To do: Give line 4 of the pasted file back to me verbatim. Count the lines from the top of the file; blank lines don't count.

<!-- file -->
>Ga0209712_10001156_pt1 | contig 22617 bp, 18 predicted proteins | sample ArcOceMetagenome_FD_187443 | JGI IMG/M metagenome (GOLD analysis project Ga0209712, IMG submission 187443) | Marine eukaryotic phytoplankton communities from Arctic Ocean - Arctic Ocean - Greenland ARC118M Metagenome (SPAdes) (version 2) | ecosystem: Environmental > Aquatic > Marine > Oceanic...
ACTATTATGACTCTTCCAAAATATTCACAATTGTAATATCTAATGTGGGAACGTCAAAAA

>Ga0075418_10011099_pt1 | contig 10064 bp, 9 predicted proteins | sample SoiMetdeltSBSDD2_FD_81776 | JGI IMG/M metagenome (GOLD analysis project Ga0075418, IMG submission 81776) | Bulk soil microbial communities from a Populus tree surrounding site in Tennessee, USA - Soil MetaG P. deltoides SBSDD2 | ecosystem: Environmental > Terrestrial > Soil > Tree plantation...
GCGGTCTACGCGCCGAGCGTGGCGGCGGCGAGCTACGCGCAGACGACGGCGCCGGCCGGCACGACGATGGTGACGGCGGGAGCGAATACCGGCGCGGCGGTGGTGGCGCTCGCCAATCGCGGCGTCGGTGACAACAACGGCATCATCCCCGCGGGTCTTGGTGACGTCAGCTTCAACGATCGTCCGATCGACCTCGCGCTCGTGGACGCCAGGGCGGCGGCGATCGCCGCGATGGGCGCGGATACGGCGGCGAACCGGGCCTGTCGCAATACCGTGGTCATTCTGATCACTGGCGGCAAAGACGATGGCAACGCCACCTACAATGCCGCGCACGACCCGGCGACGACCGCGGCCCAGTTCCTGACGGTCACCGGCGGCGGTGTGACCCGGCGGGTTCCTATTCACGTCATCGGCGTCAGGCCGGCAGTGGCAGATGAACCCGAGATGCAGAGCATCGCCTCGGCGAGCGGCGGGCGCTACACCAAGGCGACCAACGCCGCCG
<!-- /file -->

GCGGTCTACGCGCCGAGCGTGGCGGCGGCGAGCTACGCGCAGACGACGGCGCCGGCCGGCACGACGATGGTGACGGCGGGAGCGAATACCGGCGCGGCGGTGGTGGCGCTCGCCAATCGCGGCGTCGGTGACAACAACGGCATCATCCCCGCGGGTCTTGGTGACGTCAGCTTCAACGATCGTCCGATCGACCTCGCGCTCGTGGACGCCAGGGCGGCGGCGATCGCCGCGATGGGCGCGGATACGGCGGCGAACCGGGCCTGTCGCAATACCGTGGTCATTCTGATCACTGGCGGCAAAGACGATGGCAACGCCACCTACAATGCCGCGCACGACCCGGCGACGACCGCGGCCCAGTTCCTGACGGTCACCGGCGGCGGTGTGACCCGGCGGGTTCCTATTCACGTCATCGGCGTCAGGCCGGCAGTGGCAGATGAACCCGAGATGCAGAGCATCGCCTCGGCGAGCGGCGGGCGCTACACCAAGGCGACCAACGCCGCCG